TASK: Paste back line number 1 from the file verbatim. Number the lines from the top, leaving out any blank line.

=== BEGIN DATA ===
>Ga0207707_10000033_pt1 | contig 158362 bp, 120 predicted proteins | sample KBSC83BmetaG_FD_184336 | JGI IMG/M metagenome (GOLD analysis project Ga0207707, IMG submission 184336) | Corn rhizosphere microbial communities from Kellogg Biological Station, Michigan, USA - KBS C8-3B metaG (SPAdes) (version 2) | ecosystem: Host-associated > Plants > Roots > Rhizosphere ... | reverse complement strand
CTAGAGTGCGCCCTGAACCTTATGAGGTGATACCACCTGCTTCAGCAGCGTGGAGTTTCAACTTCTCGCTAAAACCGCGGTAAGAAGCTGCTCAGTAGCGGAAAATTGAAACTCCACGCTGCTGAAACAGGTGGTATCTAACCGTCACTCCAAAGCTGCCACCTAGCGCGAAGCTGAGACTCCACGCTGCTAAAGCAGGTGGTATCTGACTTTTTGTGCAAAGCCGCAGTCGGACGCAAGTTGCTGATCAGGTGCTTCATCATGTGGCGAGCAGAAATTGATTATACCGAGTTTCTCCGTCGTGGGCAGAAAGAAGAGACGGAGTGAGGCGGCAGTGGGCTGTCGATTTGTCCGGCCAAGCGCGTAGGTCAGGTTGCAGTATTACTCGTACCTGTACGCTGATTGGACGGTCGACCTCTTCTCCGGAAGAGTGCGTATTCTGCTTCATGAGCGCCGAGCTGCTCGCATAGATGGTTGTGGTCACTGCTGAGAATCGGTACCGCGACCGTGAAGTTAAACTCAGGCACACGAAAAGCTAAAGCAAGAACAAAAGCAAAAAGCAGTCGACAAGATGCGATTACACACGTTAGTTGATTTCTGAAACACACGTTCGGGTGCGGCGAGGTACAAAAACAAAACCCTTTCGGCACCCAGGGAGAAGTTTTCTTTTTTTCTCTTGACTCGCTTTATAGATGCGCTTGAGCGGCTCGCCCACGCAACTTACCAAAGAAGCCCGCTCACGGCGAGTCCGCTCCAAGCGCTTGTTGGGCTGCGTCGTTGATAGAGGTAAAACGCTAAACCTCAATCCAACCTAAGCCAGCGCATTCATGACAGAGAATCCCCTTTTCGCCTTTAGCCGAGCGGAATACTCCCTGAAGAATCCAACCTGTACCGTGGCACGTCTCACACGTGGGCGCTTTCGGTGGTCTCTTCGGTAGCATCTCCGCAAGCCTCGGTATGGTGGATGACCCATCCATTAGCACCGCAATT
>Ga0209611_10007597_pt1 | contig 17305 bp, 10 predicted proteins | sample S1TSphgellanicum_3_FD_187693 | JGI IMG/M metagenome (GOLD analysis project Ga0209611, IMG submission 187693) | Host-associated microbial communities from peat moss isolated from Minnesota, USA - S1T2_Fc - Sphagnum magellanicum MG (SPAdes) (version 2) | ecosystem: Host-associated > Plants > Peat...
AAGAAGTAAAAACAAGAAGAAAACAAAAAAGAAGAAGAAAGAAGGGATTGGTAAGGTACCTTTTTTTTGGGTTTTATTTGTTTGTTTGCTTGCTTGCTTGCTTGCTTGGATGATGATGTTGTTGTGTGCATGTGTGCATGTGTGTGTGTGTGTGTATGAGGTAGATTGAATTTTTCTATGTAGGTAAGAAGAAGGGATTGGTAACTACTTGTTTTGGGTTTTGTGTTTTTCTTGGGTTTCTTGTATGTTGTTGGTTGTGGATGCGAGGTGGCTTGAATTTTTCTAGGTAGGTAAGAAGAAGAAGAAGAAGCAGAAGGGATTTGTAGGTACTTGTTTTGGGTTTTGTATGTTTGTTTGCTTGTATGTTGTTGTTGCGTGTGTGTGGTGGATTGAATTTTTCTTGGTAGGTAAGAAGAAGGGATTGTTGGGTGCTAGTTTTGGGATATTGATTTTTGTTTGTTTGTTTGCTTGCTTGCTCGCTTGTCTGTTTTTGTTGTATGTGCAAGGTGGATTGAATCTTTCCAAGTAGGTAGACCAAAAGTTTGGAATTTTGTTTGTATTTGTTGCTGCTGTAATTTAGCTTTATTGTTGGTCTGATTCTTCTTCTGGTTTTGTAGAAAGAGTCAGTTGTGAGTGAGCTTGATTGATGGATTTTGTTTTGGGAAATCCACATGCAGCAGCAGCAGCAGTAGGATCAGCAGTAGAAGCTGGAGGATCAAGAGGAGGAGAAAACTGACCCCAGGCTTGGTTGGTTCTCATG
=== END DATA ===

>Ga0207707_10000033_pt1 | contig 158362 bp, 120 predicted proteins | sample KBSC83BmetaG_FD_184336 | JGI IMG/M metagenome (GOLD analysis project Ga0207707, IMG submission 184336) | Corn rhizosphere microbial communities from Kellogg Biological Station, Michigan, USA - KBS C8-3B metaG (SPAdes) (version 2) | ecosystem: Host-associated > Plants > Roots > Rhizosphere ... | reverse complement strand